El proyecto de ley, patrocinado en el Senado del Estado por Gil Cedillo (D-Los Angeles), separaría a los retenes anti conductores ebrios de los retenes de inspección de vehículos, haciendo más claro cuando es que los carros y camionetas podrían ser confiscados. El pasado 27 de mayo, el proyecto de ley fue aprobado por la Asamblea por una votación de 54 contra 22 y ahora esta en espera de ser aprobado por el Comité de Seguridad Pública del Senado Estatal antes de ser enviado al Senado.

Entre quienes se oponen al proyecto de ley se encuentra el grupo Mothers Against Drunk Driving, la Asociación de Alguaciles del Estado de California, entre otros grupos.

La policía de Oxnard ha expresado preocupación sobre el tema y sobre la percepción que la comunidad tiene sobre los retenes, y ha informado que los oficiales harán todo lo posible para evitar confiscar vehículos y seguir enforzando las leyes. Actualmente bajo la ley, las autoridades policíacas le dan la opción a los conductores sin licencia de manejar de llamar a alguien que tenga una licencia valida para venir a recoger el vehículo antes de que sea confiscado.

El retén en Channel Islands Blvd. fue uno de dos retenes que el Departamento de Policía de Oxnard llevó a cabo el sábado de 6 p.m. hasta la media noche. El otro retén estuvo ubicado en los carriles con dirección al norte de Ventura Road en Devonshire Drive.

Ninguno de los 828 conductores inspeccionados la noche del sábado fue arrestado por manejar bajo los efectos del alcohol -aunque 31 conductores recibieron infracciones por violaciones relacionadas a sus licencias de conducir. Catorce de estas infracciones fueron por manejan sin licencia y una más fue por conducir con una licencia suspendida.

El Departamento de Policía de Oxnard no elaboró sobre las otras 16 infracciones, pero cinco vehículos fueron confiscados y un hombre de 46 años de edad fue arrestado por tener objetos para el uso de drogas.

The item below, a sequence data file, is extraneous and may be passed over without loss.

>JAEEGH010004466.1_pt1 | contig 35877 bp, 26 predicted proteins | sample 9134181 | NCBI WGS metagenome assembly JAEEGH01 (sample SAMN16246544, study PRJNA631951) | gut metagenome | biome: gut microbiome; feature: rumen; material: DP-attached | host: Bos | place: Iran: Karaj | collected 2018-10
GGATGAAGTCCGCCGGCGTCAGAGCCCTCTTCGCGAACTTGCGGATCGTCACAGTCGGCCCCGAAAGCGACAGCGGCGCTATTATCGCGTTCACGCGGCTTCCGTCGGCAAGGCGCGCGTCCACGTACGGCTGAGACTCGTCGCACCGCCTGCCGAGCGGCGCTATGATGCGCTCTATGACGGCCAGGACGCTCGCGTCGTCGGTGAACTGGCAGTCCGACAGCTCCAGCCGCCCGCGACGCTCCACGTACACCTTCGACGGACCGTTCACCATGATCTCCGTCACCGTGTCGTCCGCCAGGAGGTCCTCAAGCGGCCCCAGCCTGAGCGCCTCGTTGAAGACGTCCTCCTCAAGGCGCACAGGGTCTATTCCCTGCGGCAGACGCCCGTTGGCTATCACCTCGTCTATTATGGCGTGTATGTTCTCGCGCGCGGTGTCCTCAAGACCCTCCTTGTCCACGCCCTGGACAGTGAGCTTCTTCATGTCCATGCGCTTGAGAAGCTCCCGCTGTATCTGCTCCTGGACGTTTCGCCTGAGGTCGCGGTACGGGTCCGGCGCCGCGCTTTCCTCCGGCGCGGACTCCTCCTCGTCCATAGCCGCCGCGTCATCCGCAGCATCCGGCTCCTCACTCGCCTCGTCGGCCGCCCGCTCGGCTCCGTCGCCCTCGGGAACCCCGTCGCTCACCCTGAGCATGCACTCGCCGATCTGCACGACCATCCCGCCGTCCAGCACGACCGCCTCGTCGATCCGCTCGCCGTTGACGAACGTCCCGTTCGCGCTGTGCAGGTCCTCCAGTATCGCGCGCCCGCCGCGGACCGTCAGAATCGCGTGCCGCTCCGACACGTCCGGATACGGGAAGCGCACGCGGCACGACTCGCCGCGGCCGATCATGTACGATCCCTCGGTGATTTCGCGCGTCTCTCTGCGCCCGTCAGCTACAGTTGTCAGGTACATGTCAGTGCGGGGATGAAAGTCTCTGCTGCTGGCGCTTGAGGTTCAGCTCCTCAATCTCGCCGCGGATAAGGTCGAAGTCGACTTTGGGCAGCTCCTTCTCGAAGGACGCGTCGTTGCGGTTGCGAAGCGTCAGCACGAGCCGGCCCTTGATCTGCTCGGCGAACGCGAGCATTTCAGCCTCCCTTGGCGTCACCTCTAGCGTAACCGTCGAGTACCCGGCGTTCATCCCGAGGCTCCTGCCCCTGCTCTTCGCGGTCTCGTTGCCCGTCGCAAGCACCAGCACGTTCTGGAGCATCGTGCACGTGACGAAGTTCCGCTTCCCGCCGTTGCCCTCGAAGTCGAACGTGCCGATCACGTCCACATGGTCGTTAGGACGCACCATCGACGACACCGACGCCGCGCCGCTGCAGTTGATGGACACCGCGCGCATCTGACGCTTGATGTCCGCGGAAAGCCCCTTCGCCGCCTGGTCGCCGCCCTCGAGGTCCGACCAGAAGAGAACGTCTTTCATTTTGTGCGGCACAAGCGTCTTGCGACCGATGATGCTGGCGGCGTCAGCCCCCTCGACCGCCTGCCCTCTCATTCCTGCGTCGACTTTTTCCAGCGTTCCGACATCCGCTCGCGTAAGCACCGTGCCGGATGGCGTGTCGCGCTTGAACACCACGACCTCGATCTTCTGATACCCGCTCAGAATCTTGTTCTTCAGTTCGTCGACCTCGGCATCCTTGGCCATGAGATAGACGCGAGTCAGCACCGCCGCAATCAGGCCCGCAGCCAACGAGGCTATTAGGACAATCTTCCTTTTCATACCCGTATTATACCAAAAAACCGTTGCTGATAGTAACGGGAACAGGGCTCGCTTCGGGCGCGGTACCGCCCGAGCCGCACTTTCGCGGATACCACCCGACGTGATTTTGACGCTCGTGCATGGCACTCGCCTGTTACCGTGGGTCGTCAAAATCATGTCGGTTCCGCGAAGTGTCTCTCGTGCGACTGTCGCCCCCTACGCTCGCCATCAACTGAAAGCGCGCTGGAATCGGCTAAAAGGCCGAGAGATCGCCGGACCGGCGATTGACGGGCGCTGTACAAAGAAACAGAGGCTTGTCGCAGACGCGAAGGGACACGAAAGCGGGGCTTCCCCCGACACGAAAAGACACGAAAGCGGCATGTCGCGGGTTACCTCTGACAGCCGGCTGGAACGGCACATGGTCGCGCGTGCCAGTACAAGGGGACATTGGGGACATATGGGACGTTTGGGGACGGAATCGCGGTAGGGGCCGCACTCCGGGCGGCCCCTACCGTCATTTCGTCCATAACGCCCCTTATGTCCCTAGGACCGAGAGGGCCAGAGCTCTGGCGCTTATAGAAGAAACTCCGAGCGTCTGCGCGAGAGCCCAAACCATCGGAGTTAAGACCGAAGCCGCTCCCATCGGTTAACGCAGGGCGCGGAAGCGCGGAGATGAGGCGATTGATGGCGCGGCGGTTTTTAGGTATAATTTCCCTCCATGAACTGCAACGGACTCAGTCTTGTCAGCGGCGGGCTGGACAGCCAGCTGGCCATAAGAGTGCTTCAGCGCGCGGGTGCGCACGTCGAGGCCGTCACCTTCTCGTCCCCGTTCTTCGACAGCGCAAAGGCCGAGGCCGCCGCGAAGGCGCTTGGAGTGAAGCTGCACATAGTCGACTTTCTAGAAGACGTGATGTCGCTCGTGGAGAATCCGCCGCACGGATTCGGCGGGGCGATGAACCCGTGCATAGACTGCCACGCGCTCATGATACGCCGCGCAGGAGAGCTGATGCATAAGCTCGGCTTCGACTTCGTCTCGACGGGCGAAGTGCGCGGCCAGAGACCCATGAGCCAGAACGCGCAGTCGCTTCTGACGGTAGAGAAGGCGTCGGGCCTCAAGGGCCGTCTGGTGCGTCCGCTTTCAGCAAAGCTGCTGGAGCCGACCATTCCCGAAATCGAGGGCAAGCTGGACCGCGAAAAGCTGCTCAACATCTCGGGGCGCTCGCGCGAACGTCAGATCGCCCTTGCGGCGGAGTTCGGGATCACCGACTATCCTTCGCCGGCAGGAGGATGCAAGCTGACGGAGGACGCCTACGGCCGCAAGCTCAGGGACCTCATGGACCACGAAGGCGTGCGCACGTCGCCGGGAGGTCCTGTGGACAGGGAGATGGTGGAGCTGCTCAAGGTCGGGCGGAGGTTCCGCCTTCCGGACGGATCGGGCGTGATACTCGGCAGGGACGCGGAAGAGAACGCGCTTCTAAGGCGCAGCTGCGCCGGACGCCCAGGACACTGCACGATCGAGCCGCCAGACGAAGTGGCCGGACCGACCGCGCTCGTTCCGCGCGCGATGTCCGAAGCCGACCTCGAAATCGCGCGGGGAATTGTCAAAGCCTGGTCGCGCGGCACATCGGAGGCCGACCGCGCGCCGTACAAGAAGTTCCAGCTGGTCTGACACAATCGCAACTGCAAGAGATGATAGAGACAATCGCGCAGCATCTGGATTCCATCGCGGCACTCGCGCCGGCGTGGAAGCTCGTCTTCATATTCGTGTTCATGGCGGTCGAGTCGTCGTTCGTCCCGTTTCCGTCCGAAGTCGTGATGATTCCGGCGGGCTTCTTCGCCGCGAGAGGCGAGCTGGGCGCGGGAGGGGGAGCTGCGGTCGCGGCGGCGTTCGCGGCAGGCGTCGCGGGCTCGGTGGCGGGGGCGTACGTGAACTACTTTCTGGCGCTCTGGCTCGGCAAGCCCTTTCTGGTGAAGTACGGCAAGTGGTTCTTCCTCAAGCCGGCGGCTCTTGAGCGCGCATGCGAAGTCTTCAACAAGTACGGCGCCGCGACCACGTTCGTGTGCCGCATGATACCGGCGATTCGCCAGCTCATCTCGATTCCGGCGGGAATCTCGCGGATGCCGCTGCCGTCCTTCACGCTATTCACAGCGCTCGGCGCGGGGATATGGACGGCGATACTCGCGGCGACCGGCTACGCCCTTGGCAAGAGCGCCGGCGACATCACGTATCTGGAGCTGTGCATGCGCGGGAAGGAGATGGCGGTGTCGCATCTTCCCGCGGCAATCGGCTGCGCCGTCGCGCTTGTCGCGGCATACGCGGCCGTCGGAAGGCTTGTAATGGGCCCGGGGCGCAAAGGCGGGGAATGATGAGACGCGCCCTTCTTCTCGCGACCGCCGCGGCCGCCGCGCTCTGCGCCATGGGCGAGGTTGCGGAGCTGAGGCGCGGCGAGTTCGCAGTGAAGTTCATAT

Success: Oxnard Protesters Warn Drivers of Checkpoint

Dozens of community members came out to support our campaign last night. Local residents made their own signs and brought them out to assist in the resistance effort. Our goal of turning away dozens of vehicles from the checkpoints was greeted with strong expressions of thanks from our neighbors in Oxnard.
We are fighting to stop the abuse and profiting off our backs. Again, we do not condone DUI, reckless driving, or driving without insurance, in fact we are fighting at all levels to change the laws that prohibit our community from getting drivers licenses. LICENCIAS Y DOCUMENTOS PARA TODOS!

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Originally posted on the Ventura County Star: http://www.vcstar.com/news/2011/jul/08/oxnard-protesters-warn-drivers-of-checkpoint/
All photos by Colectivo Todo Poder al Pueblo Media Operations.



Oxnard protesters warn drivers of checkpointBy John Scheibe

Posted July 8, 2011 at 11:20 p.m.

Checkpoint is on Channel Islands blvd. (Eastbound) right past Statham rd. (in front of Amar Ranch)
Protesters opposed to the impounding of vehicles from unlicensed and low-income drivers turned out at a DUI checkpoint set up by Oxnard police Friday night.

“These are low-income workers who need a vehicle to get back and forth to work,” said Francisco Romero, a member of Todo Poder al Pueblo Collective, a group opposed to the impounding of vehicles by Oxnard police.


In a new release ahead of the protest, the group stated:

“Since 2009, we have seen a sharp increase in DUI checkpoints that have become less about checking for drunk drivers and more about the impounding of vehicles of unlicensed drivers.”